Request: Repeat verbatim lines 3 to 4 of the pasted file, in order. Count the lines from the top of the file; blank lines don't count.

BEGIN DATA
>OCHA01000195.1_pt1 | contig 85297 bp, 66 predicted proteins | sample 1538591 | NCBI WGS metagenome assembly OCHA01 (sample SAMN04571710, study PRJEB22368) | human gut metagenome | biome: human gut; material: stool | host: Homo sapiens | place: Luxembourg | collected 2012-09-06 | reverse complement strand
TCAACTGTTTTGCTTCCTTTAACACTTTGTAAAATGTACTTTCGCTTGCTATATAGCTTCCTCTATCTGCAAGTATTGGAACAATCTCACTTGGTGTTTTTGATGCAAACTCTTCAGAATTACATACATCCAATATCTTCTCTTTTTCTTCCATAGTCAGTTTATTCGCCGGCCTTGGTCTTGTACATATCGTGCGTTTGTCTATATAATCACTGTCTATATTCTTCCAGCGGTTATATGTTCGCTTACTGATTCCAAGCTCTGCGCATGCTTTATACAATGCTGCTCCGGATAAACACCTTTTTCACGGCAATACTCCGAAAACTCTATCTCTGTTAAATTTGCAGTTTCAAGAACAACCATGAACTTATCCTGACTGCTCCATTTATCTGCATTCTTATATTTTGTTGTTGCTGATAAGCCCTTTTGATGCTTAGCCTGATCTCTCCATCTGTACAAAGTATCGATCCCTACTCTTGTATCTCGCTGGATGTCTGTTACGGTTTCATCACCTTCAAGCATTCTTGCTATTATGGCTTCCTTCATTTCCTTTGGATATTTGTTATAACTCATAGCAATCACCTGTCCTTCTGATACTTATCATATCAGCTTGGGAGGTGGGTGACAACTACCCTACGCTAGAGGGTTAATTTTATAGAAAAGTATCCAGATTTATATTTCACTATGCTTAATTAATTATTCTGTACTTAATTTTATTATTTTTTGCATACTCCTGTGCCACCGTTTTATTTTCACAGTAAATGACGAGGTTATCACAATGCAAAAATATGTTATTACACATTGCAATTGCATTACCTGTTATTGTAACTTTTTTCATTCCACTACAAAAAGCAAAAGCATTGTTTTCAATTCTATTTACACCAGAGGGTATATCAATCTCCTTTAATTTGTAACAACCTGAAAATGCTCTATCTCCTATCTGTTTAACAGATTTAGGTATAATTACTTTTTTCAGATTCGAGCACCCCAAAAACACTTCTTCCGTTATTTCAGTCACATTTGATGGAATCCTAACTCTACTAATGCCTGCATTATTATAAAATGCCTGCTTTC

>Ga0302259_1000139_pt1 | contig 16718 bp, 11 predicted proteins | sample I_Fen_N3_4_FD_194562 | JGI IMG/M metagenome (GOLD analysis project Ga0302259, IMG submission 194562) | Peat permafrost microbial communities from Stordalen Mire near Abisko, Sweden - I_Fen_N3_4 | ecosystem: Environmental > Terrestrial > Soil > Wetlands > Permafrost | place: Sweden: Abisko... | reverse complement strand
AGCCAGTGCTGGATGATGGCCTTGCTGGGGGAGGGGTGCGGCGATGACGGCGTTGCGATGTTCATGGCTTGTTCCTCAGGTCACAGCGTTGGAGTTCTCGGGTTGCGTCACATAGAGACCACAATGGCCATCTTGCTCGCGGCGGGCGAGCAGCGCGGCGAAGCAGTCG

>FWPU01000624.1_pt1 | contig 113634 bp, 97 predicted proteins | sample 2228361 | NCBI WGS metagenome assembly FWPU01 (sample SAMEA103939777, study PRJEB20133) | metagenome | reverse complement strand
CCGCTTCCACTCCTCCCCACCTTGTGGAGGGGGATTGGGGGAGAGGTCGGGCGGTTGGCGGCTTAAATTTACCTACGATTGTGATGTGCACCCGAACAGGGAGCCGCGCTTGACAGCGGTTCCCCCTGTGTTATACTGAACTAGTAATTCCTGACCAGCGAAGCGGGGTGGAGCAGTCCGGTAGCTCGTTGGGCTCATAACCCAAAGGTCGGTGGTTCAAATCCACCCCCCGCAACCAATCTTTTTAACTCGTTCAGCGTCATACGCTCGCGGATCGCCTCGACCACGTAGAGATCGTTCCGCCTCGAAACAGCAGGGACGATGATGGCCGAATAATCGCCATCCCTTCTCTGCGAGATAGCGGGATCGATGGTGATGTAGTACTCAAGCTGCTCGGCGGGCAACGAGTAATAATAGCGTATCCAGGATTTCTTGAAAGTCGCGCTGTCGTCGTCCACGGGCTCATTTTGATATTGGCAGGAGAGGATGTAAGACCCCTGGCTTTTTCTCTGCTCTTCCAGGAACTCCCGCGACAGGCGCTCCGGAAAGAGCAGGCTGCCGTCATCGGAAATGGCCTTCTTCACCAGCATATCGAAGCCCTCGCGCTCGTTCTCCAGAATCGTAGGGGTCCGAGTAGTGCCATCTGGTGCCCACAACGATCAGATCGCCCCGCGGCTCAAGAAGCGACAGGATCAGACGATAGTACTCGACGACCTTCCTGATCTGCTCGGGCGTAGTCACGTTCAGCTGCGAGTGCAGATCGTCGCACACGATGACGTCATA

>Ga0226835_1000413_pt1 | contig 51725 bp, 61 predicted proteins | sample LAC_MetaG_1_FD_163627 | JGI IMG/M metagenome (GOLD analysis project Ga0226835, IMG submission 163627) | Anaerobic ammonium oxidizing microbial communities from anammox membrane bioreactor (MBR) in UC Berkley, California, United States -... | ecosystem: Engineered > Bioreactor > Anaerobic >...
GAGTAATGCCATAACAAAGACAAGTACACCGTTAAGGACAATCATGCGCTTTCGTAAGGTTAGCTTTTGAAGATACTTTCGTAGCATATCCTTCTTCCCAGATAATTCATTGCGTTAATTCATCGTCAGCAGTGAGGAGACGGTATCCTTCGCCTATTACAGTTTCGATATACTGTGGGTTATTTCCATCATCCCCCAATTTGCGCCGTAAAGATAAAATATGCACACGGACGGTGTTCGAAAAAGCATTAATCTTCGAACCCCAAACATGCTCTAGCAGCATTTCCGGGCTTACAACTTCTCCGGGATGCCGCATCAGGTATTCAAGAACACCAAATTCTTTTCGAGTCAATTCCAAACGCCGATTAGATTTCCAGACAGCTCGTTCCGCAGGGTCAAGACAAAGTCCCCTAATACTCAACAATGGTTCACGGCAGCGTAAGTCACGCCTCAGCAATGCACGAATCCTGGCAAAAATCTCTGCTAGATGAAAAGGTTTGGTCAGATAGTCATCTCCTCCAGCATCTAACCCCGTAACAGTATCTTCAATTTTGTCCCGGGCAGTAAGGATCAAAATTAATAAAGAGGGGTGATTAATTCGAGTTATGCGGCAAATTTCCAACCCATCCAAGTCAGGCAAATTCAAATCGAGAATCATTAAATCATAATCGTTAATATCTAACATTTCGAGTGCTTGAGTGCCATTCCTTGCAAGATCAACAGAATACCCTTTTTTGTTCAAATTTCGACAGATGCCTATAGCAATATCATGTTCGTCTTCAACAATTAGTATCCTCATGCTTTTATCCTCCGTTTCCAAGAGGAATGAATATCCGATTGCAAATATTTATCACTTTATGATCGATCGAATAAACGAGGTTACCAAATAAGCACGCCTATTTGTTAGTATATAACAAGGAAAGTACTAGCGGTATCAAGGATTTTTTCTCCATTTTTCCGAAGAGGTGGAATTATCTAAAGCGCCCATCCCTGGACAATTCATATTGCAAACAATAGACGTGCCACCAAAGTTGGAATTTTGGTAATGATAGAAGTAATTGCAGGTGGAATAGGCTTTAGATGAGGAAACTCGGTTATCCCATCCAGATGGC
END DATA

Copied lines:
>Ga0302259_1000139_pt1 | contig 16718 bp, 11 predicted proteins | sample I_Fen_N3_4_FD_194562 | JGI IMG/M metagenome (GOLD analysis project Ga0302259, IMG submission 194562) | Peat permafrost microbial communities from Stordalen Mire near Abisko, Sweden - I_Fen_N3_4 | ecosystem: Environmental > Terrestrial > Soil > Wetlands > Permafrost | place: Sweden: Abisko... | reverse complement strand
AGCCAGTGCTGGATGATGGCCTTGCTGGGGGAGGGGTGCGGCGATGACGGCGTTGCGATGTTCATGGCTTGTTCCTCAGGTCACAGCGTTGGAGTTCTCGGGTTGCGTCACATAGAGACCACAATGGCCATCTTGCTCGCGGCGGGCGAGCAGCGCGGCGAAGCAGTCG